That’s what our new internet will allow you to do too: spread your personal files on devices across the world, so they’re completely safe from bad actors manipulating or deleting them.

Takeaways

All copies of your files in a well-known, hackable location = RISKY!

Files copied and distributed to multiple locations = SAFE!

Problem 2:

No Privacy

In order to check out books, you must have a library card — an ID that links back to your real world identity. That library card reveals all the books you’ve ever checked out, where you returned them, and whether they were returned on time.

The Problem

The tech titans collect data profiles on us too, and theirs are far more comprehensive. They amass thousands of personal data points by tracking our activities in both the online and physical worlds.

Users don’t own or control their own data, so it can be used against them. Take, for instance, Richard’s lawyer Pete Monahan, who had his probation revoked when the state retrieved his library records. Which was… probably a good idea. But for this metaphor’s purposes: bad that they can access that information!

On the web, our data profile is far more detailed, the laws around privacy even looser, and more freedoms are at stake. For example, what if Hooli sold your search data to an insurance company who then denied you coverage because you’ve HooliSearch-ed “kindest Palo Alto based Cardiologist” a few too many times?

The Solution

Replace library cards with anonymous identification cards which are impossible to connect to your real world identity. Instead of using a library card (linked to your name, address, etc.) to check out books, you would swipe a nondescript card (containing no personal details). Your activity would be tracked to keep the system stable, but your identity would not be siphoned and sold. I, for example, would no longer check out books as "Donald Dunn," but rather the nom de guerre "h3w0vbk37vpm."

That’s what our new internet will allow you to do too: use its apps and services without compromising your privacy.

Takeaways

Trading your identity and data for online services = RISKY!

Using services anonymously so nobody can target you = SAFE!

Problem 3:

Censorship and Manipulation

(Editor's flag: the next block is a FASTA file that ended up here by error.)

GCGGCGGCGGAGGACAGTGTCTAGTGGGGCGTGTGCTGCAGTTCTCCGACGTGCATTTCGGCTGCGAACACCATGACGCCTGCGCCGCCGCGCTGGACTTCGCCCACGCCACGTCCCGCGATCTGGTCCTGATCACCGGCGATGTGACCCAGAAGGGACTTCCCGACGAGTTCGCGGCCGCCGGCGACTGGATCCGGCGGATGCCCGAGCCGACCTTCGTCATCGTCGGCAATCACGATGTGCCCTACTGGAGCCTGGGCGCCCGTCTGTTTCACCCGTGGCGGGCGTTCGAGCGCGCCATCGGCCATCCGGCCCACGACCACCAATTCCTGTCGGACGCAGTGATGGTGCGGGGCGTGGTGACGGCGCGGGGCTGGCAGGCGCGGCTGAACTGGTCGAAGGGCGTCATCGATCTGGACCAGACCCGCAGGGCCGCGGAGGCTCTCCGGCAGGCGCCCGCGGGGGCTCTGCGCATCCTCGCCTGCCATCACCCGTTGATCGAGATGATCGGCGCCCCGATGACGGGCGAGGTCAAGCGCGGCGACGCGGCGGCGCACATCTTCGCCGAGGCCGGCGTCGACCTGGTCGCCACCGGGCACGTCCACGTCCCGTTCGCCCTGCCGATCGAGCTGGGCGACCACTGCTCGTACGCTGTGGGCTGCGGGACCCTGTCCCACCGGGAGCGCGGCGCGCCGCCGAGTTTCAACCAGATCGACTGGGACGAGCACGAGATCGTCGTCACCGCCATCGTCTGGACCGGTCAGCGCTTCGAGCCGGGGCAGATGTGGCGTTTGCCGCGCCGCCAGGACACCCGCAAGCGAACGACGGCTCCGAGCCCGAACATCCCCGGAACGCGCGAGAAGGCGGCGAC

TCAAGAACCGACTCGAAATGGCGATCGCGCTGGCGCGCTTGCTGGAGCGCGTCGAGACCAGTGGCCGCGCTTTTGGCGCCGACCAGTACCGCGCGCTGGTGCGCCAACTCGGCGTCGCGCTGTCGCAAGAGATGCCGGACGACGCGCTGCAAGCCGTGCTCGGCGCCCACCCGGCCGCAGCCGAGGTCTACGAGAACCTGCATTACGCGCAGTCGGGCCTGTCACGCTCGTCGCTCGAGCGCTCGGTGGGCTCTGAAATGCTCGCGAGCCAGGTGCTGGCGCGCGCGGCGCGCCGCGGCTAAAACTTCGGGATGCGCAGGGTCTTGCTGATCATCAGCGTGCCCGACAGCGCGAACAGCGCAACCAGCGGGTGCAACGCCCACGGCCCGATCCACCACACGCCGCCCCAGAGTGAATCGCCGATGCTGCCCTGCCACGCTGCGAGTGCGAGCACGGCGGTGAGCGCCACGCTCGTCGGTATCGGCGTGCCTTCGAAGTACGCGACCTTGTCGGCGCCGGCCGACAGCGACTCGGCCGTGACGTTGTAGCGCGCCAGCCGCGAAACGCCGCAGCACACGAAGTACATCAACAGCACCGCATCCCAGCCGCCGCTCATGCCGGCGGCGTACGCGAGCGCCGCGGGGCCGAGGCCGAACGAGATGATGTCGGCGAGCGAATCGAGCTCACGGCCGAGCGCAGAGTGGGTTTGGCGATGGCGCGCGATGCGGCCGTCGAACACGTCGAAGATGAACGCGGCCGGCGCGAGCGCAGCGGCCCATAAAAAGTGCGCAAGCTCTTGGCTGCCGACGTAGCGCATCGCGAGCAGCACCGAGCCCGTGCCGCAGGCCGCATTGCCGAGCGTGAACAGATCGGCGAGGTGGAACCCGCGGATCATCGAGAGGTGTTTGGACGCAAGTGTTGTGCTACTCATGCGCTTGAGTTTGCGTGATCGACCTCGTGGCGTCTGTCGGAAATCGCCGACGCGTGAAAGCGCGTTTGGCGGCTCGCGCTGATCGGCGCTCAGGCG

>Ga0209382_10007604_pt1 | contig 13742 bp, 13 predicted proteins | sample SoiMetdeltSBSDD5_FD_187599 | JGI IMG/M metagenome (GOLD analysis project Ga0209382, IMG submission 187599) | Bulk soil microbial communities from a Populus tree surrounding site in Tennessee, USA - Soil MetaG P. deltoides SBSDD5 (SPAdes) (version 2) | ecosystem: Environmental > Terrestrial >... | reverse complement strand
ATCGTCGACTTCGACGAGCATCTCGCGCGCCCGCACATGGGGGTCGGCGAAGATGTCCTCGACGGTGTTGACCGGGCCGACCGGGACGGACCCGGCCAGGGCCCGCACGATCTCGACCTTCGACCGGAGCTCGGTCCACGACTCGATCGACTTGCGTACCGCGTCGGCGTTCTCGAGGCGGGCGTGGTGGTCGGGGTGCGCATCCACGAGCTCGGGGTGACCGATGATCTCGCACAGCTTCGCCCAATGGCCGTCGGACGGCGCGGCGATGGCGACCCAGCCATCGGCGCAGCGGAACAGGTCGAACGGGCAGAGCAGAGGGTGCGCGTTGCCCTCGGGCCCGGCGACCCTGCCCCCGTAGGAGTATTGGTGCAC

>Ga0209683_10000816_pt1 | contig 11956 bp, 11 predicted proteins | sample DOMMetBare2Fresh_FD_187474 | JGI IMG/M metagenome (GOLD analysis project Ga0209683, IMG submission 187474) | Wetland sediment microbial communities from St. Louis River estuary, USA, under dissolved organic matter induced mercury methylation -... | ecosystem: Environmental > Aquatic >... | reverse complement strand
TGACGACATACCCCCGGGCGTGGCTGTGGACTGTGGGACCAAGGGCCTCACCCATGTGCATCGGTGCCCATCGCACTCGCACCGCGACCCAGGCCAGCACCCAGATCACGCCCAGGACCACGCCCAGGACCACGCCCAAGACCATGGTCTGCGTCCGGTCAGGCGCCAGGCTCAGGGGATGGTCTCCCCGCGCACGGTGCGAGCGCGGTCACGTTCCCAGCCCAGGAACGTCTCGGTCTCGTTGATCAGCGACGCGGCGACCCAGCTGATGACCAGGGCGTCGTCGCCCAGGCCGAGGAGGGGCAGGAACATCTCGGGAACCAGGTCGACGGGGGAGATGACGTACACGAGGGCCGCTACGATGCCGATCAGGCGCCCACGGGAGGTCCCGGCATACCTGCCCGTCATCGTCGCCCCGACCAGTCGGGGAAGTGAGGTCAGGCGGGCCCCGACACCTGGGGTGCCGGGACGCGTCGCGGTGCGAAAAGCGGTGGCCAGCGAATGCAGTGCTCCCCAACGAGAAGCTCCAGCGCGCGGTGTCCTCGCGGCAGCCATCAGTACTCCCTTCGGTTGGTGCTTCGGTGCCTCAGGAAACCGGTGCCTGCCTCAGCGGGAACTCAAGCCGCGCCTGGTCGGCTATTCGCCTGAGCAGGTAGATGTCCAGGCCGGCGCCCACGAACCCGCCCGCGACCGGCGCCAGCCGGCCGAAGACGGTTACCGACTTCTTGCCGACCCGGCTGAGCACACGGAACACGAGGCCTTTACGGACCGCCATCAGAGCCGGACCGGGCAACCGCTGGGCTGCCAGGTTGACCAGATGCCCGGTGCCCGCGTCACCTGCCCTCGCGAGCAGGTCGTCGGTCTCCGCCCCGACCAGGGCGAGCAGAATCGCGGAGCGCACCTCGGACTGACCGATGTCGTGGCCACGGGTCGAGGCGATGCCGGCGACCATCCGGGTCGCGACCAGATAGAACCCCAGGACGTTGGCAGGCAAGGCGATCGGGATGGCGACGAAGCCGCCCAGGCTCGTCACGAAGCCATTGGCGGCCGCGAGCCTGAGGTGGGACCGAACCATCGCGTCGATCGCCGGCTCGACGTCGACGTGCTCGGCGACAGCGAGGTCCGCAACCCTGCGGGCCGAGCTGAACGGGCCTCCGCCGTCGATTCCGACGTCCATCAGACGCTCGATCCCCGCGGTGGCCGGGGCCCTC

Because a town’s library is run by a small group of administrators, they could theoretically decide what books are available to its people. They could even decide to ban Birds of America, depriving young birders of Audubon’s elegant illustrations, pored over page by page under a government-issued blanket after lights out, giving you hope that even a slender-framed, shivering boy could grow to be as majestic as a Hooded Merganser.

The Problem

On the internet, multinational corporations can screen content, or even “adapt” their services to fit the local government’s requests. In both libraries and on the Web, we’re susceptible to data being censored or manipulated by intermediaries.

The Solution

A peer-to-peer lending system backed up by a fully public ledger, allowing you to send and receive books freely to anybody in the world without worrying about censorship or interference. Want to add Catcher in the Rye, Fahrenheit 451, or your controversial essay on Audubon’s coloring techniques? No problem, even if the town surrounded you with pitchforks to ban them, these vital texts would be available to share neighbor to neighbor, impossible to delete.

That’s what our new internet will allow you to do too: exchange messages and files directly with their intended receiver, disperse ideas and information free from threats of censorship.

Takeaways

Pushing all transactions through a central authority = OPPRESSIVE!

Establishing a peer to peer exchange system based on an immutable public ledger = FREE!